In 1993, at the age of 39, Bruce Weber biked across the country—traveling from Marin County, California, to his home in New York City. In 2011, Weber, now 57, decided to undertake another cross-country adventure—this time traveling from Astoria, Oregon, to New York City—a trip he writes about in his new book, Life Is a Wheel: Love, Death, Etc., and a Bike Ride Across America.
Weber, a veteran reporter for the New York Times, and an obituary writer there for the past three years, reported on both trips for the paper. In the 18-year interim, technologies changed. On the first trip Weber had to phone in articles written out in longhand. This time, he kept a blog on the New York Times’ website and regularly Tweeted updates on his progress. “The first trip was a very solitary one,” Weber says in an interview. “I had no notion that people were actually reading my work or responding to my stories. This time I had all of these people I was corresponding with.”
There are other differences between the two trips—in the country through which Weber cycles and in his motivations for doing so. “In 1993 I decided riding across the country would be a cool thing to do, and I thought this was probably the last time I would get to do it,” Weber says. “In 2011, I thought, ‘You know, I could do this again, and this time I could write a book about it. I could include the other trip and use it to help me talk about aging.’ ”
Biking across the country is a ripe opportunity for a meditation on aging, both a forward- and backward-looking enterprise. Life Is a Wheel is a chronicle of time spent and distance logged on the road, in touch with the land, as much as it is about looking forward to the next downstroke of the pedal, to the next oversized diner breakfast of pancakes and bacon, to the remaining years left for such trips. “[B]iking across the country for the second time is a thing I’m doing to have important things to think about afterward,” Weber writes.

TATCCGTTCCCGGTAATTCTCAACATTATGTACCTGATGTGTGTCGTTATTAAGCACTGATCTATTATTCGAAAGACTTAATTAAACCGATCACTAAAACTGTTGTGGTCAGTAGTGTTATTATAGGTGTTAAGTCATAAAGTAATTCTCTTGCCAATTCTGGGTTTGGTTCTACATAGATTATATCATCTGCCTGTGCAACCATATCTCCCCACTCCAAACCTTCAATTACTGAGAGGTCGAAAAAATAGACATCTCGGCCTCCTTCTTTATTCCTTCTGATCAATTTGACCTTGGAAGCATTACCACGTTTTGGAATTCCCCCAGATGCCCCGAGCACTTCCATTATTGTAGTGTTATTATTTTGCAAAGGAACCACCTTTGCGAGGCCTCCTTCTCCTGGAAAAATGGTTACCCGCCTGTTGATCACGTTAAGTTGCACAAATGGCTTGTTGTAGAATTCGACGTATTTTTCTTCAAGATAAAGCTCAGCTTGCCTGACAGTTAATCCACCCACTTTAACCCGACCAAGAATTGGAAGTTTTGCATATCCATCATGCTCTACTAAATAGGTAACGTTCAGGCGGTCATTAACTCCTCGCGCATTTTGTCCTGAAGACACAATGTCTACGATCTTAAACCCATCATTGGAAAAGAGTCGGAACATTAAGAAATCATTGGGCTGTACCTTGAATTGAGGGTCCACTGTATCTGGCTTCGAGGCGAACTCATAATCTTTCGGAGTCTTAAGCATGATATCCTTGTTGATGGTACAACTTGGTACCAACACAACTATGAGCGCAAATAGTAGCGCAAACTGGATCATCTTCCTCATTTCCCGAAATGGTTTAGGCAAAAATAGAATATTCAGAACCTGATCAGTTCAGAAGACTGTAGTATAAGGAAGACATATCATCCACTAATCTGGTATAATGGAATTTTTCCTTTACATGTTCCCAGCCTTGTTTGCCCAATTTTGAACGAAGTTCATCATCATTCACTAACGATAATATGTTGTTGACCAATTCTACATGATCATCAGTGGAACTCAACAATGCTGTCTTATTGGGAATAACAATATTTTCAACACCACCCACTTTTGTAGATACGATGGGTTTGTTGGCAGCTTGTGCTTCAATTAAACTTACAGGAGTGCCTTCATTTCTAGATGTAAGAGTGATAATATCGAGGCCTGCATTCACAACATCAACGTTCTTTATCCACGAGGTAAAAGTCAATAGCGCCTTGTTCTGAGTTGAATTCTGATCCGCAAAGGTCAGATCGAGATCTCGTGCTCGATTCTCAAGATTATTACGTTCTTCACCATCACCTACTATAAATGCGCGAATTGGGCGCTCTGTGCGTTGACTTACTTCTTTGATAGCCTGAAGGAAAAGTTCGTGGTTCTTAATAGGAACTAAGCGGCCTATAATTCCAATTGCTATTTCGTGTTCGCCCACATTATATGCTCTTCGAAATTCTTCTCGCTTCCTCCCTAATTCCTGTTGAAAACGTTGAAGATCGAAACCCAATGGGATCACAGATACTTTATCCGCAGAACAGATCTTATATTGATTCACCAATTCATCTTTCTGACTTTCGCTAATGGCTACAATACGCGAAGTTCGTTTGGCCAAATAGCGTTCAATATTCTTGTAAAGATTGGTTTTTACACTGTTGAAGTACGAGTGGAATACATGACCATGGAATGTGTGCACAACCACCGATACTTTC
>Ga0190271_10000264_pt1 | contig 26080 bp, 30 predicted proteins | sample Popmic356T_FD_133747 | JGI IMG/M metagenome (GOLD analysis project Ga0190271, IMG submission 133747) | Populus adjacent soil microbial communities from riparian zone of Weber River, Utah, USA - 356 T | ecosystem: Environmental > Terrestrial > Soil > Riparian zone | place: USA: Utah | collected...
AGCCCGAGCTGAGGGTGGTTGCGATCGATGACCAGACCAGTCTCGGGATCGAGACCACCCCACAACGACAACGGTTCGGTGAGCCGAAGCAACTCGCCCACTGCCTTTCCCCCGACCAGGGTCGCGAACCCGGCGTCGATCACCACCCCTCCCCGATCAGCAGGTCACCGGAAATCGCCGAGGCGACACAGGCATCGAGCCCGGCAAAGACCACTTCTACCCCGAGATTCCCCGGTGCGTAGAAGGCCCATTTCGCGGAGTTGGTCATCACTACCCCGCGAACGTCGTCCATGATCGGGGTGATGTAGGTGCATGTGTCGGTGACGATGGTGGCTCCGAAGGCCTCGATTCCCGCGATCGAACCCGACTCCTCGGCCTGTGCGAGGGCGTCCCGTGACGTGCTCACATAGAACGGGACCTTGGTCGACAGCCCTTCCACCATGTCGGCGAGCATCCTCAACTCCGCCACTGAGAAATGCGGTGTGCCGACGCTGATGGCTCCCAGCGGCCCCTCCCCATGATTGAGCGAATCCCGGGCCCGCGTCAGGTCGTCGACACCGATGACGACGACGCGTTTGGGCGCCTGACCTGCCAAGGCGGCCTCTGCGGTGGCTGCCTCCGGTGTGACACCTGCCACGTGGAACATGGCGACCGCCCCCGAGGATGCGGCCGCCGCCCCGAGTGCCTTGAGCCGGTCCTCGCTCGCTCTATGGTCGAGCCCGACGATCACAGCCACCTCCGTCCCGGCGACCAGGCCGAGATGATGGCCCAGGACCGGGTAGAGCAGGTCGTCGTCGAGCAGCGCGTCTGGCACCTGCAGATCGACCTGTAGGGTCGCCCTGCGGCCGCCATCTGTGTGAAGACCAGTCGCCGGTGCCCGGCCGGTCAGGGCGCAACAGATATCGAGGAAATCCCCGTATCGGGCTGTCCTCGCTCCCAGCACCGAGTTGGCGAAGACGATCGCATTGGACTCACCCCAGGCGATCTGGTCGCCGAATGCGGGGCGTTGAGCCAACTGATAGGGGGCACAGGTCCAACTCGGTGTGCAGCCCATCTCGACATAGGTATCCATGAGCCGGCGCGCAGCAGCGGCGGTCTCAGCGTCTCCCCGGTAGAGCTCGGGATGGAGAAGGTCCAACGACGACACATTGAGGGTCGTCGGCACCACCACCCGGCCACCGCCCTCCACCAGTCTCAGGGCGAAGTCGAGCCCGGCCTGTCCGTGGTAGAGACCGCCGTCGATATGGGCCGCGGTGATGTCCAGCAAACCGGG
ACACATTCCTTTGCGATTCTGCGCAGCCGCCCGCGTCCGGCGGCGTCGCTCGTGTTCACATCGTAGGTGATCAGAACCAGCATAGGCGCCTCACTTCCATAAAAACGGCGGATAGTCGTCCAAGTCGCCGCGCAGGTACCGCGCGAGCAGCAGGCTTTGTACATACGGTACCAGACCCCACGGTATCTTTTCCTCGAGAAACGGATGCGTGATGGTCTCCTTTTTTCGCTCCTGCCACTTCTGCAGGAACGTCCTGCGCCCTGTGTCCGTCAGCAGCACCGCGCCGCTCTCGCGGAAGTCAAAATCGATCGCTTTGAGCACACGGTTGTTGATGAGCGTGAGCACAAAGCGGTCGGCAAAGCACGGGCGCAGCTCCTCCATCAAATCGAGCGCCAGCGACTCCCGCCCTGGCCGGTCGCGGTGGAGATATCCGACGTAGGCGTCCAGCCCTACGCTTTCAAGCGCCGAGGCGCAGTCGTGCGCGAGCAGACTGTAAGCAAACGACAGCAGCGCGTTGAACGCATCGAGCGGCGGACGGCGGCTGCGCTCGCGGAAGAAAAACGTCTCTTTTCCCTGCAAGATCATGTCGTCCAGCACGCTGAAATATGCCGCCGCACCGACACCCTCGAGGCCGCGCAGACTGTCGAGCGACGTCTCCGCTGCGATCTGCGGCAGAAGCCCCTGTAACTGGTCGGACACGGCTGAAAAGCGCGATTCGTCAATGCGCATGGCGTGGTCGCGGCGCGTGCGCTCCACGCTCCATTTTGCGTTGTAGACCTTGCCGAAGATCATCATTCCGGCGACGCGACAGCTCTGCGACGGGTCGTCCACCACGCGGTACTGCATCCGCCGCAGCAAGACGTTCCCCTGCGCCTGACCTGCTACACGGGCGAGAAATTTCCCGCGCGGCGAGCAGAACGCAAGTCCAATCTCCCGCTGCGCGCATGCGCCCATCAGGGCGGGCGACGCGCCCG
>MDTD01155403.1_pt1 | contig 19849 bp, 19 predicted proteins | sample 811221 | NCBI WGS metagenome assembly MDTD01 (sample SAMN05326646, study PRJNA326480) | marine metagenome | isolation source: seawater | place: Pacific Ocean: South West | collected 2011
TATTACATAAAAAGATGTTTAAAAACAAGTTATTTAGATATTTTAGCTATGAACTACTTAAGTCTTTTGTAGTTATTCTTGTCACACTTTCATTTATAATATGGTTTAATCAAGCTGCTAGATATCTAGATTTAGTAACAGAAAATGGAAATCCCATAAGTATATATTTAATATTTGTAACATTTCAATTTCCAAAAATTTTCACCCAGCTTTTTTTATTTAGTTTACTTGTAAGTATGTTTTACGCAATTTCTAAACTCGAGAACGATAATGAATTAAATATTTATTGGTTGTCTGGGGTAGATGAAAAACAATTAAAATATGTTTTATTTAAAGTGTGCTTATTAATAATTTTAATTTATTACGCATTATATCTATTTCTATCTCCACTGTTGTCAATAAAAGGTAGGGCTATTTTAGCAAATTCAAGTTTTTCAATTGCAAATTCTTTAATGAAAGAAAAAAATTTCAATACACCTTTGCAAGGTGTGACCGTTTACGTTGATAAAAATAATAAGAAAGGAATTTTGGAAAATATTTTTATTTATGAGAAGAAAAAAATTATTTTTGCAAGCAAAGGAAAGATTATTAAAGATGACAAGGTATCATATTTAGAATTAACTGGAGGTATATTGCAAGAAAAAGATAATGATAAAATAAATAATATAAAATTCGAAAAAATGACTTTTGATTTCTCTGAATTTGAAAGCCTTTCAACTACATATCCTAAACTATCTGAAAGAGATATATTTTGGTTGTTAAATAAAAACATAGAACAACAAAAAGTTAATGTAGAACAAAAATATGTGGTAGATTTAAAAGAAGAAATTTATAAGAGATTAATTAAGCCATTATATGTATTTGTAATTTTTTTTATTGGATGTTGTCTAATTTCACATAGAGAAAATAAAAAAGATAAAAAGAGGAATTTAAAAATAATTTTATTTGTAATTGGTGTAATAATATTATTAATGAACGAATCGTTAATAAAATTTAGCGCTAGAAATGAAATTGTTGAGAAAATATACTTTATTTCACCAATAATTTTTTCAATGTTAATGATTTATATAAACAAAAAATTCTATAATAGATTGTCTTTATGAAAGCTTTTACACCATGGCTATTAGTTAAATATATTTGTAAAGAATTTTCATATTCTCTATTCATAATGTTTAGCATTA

As also befits a discussion of aging, Weber’s cross-country tour is punctuated by two detours centered about death and love. Weber flies to Los Angeles for the funeral of one of his oldest friends, and, later, to New Orleans to join his girlfriend for one of her friend’s wedding. “I wanted to write about these things because it is a personal story,” Weber says. “But I also didn’t want to make the book be about the specialness of my own personal life. Everybody has stories like this.”
In the middle of the book, Weber also inserts the story of a biking tour he took across Vietnam in 1995—several months before the United States’ resumption of diplomatic relations with Vietnam—with a cycling party that included a number of Vietnam War veterans. Here, too, Weber uses cycling as an entrée into a discussion of history and the reverberations of the past into the present. At one point Weber goes off on his own and is arrested by villagers in a remote province, who seem to be unaware of the country’s newly open society.
Describing his first cycling trip across America, Weber writes, “[O]ne of the strongest lingering memories of my last trip was how it fired up my patriotic instinct. You can’t gobble up the nation, mile by mile on your own power, without assimilating a sense of its greatness.” A fan of metaphors, Weber says, “I hope in not too heavy-handed a way I let the idea of a solo ride across America stand for the idea of a solitary life being led as an American over the last 50 years.”
Walter Heymann is a freelance writer and screenwriter who lives in Los Angeles.